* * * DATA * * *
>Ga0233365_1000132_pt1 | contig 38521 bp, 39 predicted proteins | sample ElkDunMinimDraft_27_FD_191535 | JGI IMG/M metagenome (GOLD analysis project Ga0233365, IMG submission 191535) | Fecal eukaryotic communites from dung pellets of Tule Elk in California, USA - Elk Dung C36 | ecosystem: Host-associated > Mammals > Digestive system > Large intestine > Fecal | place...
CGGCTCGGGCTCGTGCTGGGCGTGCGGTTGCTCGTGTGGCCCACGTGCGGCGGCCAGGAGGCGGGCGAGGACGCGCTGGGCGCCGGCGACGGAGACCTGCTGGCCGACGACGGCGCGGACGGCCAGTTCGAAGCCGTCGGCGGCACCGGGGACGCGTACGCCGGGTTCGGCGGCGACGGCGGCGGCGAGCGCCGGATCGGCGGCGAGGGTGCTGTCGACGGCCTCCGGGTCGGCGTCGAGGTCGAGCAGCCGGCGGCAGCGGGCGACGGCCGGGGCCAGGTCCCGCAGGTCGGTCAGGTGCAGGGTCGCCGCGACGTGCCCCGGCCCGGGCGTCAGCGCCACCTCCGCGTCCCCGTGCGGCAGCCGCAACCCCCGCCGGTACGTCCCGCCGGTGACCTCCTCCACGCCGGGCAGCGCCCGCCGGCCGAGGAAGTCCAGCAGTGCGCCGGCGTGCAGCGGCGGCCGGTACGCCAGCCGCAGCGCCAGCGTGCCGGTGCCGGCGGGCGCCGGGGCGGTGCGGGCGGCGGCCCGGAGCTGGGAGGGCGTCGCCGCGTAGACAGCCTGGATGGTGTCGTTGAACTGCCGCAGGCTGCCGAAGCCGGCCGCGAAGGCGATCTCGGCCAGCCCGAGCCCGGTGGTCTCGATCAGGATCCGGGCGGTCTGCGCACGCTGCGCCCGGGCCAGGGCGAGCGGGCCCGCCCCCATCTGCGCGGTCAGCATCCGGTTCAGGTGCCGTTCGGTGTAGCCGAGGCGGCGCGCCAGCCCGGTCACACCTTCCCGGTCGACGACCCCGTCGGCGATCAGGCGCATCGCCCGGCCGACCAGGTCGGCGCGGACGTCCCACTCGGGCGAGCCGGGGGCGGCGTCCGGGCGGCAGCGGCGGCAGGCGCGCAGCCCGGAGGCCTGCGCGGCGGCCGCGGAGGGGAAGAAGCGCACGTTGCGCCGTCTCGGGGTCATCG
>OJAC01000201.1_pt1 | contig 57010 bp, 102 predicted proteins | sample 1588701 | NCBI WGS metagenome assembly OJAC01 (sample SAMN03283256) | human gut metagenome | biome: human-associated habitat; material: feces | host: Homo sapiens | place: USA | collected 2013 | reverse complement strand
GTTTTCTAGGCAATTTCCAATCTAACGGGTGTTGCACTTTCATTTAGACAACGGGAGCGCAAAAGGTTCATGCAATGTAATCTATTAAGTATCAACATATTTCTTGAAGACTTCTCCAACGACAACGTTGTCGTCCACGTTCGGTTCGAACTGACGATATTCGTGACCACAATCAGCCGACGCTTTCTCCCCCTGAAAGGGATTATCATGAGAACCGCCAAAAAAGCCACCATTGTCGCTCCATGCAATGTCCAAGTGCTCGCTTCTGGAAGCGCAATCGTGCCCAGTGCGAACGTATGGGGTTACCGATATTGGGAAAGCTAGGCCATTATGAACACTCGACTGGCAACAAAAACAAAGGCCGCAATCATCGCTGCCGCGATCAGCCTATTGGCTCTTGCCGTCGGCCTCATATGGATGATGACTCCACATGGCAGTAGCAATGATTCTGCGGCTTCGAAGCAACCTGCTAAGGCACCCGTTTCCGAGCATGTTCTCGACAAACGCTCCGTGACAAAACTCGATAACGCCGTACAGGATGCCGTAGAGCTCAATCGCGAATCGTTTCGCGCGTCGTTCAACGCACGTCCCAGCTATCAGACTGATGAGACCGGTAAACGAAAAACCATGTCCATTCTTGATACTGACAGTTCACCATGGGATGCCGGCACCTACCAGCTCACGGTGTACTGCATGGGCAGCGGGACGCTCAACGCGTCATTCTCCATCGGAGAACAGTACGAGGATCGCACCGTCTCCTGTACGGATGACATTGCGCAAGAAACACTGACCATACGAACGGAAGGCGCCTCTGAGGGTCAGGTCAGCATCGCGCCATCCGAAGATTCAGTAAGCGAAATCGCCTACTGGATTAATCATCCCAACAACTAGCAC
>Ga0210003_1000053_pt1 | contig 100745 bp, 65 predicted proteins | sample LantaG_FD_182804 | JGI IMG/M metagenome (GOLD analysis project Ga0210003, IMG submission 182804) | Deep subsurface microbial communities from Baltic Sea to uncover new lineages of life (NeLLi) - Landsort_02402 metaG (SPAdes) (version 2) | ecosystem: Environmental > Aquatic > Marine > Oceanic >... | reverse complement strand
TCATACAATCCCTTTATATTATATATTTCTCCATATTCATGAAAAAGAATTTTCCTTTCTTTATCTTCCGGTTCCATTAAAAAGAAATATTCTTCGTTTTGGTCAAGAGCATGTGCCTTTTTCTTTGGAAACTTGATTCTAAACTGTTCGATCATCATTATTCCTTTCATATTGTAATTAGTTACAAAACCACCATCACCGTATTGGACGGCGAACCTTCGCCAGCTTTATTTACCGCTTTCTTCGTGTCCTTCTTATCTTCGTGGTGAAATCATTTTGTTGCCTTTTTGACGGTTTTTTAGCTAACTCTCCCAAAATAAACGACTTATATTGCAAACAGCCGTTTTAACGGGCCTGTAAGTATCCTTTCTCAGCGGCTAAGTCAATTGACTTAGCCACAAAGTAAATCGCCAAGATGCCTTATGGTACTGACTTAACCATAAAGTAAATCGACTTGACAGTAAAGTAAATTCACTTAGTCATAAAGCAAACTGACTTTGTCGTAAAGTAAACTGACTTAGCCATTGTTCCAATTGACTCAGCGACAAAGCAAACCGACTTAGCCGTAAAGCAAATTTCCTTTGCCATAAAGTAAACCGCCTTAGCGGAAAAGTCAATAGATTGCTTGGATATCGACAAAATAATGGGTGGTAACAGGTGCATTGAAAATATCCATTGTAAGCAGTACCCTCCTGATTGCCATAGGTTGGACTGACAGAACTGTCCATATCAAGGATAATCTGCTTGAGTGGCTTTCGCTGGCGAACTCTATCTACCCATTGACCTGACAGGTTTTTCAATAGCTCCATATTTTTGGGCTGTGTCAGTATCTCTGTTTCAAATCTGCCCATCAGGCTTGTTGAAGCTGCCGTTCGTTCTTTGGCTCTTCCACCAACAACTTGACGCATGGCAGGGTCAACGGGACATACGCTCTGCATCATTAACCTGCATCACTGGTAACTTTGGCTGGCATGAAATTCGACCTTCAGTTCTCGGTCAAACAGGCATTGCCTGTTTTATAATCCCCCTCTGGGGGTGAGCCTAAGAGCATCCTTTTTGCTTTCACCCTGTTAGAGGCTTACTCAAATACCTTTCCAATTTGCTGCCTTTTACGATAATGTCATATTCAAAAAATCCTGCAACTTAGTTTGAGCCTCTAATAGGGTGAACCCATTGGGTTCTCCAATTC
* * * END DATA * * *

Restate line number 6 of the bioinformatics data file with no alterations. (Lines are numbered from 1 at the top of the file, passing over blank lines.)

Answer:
TCATACAATCCCTTTATATTATATATTTCTCCATATTCATGAAAAAGAATTTTCCTTTCTTTATCTTCCGGTTCCATTAAAAAGAAATATTCTTCGTTTTGGTCAAGAGCATGTGCCTTTTTCTTTGGAAACTTGATTCTAAACTGTTCGATCATCATTATTCCTTTCATATTGTAATTAGTTACAAAACCACCATCACCGTATTGGACGGCGAACCTTCGCCAGCTTTATTTACCGCTTTCTTCGTGTCCTTCTTATCTTCGTGGTGAAATCATTTTGTTGCCTTTTTGACGGTTTTTTAGCTAACTCTCCCAAAATAAACGACTTATATTGCAAACAGCCGTTTTAACGGGCCTGTAAGTATCCTTTCTCAGCGGCTAAGTCAATTGACTTAGCCACAAAGTAAATCGCCAAGATGCCTTATGGTACTGACTTAACCATAAAGTAAATCGACTTGACAGTAAAGTAAATTCACTTAGTCATAAAGCAAACTGACTTTGTCGTAAAGTAAACTGACTTAGCCATTGTTCCAATTGACTCAGCGACAAAGCAAACCGACTTAGCCGTAAAGCAAATTTCCTTTGCCATAAAGTAAACCGCCTTAGCGGAAAAGTCAATAGATTGCTTGGATATCGACAAAATAATGGGTGGTAACAGGTGCATTGAAAATATCCATTGTAAGCAGTACCCTCCTGATTGCCATAGGTTGGACTGACAGAACTGTCCATATCAAGGATAATCTGCTTGAGTGGCTTTCGCTGGCGAACTCTATCTACCCATTGACCTGACAGGTTTTTCAATAGCTCCATATTTTTGGGCTGTGTCAGTATCTCTGTTTCAAATCTGCCCATCAGGCTTGTTGAAGCTGCCGTTCGTTCTTTGGCTCTTCCACCAACAACTTGACGCATGGCAGGGTCAACGGGACATACGCTCTGCATCATTAACCTGCATCACTGGTAACTTTGGCTGGCATGAAATTCGACCTTCAGTTCTCGGTCAAACAGGCATTGCCTGTTTTATAATCCCCCTCTGGGGGTGAGCCTAAGAGCATCCTTTTTGCTTTCACCCTGTTAGAGGCTTACTCAAATACCTTTCCAATTTGCTGCCTTTTACGATAATGTCATATTCAAAAAATCCTGCAACTTAGTTTGAGCCTCTAATAGGGTGAACCCATTGGGTTCTCCAATTC